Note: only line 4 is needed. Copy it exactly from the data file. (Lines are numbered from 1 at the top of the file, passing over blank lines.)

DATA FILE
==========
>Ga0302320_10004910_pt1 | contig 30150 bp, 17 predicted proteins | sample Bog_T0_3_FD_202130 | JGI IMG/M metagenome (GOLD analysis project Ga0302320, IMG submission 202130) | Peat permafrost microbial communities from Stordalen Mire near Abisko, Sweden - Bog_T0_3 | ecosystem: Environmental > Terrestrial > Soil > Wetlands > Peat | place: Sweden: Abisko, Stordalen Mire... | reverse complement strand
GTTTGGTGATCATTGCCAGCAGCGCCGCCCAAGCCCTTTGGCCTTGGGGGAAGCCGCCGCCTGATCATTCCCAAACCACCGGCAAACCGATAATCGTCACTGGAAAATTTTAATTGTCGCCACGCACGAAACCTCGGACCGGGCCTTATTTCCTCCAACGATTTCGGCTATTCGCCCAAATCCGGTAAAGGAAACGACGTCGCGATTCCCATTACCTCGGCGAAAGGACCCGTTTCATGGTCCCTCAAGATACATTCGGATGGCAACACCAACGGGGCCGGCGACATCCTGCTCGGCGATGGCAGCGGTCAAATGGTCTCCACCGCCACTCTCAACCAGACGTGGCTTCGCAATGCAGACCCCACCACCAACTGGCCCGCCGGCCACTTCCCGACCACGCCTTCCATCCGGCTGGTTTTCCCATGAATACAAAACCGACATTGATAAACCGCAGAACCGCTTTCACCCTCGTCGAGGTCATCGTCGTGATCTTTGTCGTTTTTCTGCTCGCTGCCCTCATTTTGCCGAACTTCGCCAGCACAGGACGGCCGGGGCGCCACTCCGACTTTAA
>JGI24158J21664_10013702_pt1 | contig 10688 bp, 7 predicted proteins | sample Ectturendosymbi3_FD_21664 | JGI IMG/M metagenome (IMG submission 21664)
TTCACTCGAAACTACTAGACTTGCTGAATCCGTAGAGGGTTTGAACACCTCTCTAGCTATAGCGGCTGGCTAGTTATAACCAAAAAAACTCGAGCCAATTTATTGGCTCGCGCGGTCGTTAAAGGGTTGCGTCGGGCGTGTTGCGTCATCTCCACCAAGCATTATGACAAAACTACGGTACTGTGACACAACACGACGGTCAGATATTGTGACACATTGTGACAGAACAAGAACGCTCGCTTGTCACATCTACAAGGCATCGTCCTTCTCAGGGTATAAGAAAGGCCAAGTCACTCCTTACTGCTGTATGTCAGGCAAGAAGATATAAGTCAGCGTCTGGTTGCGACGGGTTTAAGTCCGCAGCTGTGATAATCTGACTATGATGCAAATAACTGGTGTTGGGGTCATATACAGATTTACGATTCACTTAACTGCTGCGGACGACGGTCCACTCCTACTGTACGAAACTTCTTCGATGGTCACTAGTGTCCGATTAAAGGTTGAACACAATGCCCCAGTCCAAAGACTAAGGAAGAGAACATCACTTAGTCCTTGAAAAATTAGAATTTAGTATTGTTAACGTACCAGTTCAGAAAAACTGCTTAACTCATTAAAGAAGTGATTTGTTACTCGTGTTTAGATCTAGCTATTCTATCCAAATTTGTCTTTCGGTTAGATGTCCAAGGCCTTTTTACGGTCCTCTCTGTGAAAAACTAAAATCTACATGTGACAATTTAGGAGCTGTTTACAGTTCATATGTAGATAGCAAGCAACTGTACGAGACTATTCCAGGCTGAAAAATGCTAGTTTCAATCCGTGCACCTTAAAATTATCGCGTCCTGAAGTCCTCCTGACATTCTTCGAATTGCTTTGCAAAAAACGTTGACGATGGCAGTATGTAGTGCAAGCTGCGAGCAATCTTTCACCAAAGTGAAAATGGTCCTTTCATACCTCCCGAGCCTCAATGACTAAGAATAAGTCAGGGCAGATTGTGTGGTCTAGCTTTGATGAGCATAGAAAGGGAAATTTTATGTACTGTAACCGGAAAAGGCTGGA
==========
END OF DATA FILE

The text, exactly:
TTCACTCGAAACTACTAGACTTGCTGAATCCGTAGAGGGTTTGAACACCTCTCTAGCTATAGCGGCTGGCTAGTTATAACCAAAAAAACTCGAGCCAATTTATTGGCTCGCGCGGTCGTTAAAGGGTTGCGTCGGGCGTGTTGCGTCATCTCCACCAAGCATTATGACAAAACTACGGTACTGTGACACAACACGACGGTCAGATATTGTGACACATTGTGACAGAACAAGAACGCTCGCTTGTCACATCTACAAGGCATCGTCCTTCTCAGGGTATAAGAAAGGCCAAGTCACTCCTTACTGCTGTATGTCAGGCAAGAAGATATAAGTCAGCGTCTGGTTGCGACGGGTTTAAGTCCGCAGCTGTGATAATCTGACTATGATGCAAATAACTGGTGTTGGGGTCATATACAGATTTACGATTCACTTAACTGCTGCGGACGACGGTCCACTCCTACTGTACGAAACTTCTTCGATGGTCACTAGTGTCCGATTAAAGGTTGAACACAATGCCCCAGTCCAAAGACTAAGGAAGAGAACATCACTTAGTCCTTGAAAAATTAGAATTTAGTATTGTTAACGTACCAGTTCAGAAAAACTGCTTAACTCATTAAAGAAGTGATTTGTTACTCGTGTTTAGATCTAGCTATTCTATCCAAATTTGTCTTTCGGTTAGATGTCCAAGGCCTTTTTACGGTCCTCTCTGTGAAAAACTAAAATCTACATGTGACAATTTAGGAGCTGTTTACAGTTCATATGTAGATAGCAAGCAACTGTACGAGACTATTCCAGGCTGAAAAATGCTAGTTTCAATCCGTGCACCTTAAAATTATCGCGTCCTGAAGTCCTCCTGACATTCTTCGAATTGCTTTGCAAAAAACGTTGACGATGGCAGTATGTAGTGCAAGCTGCGAGCAATCTTTCACCAAAGTGAAAATGGTCCTTTCATACCTCCCGAGCCTCAATGACTAAGAATAAGTCAGGGCAGATTGTGTGGTCTAGCTTTGATGAGCATAGAAAGGGAAATTTTATGTACTGTAACCGGAAAAGGCTGGA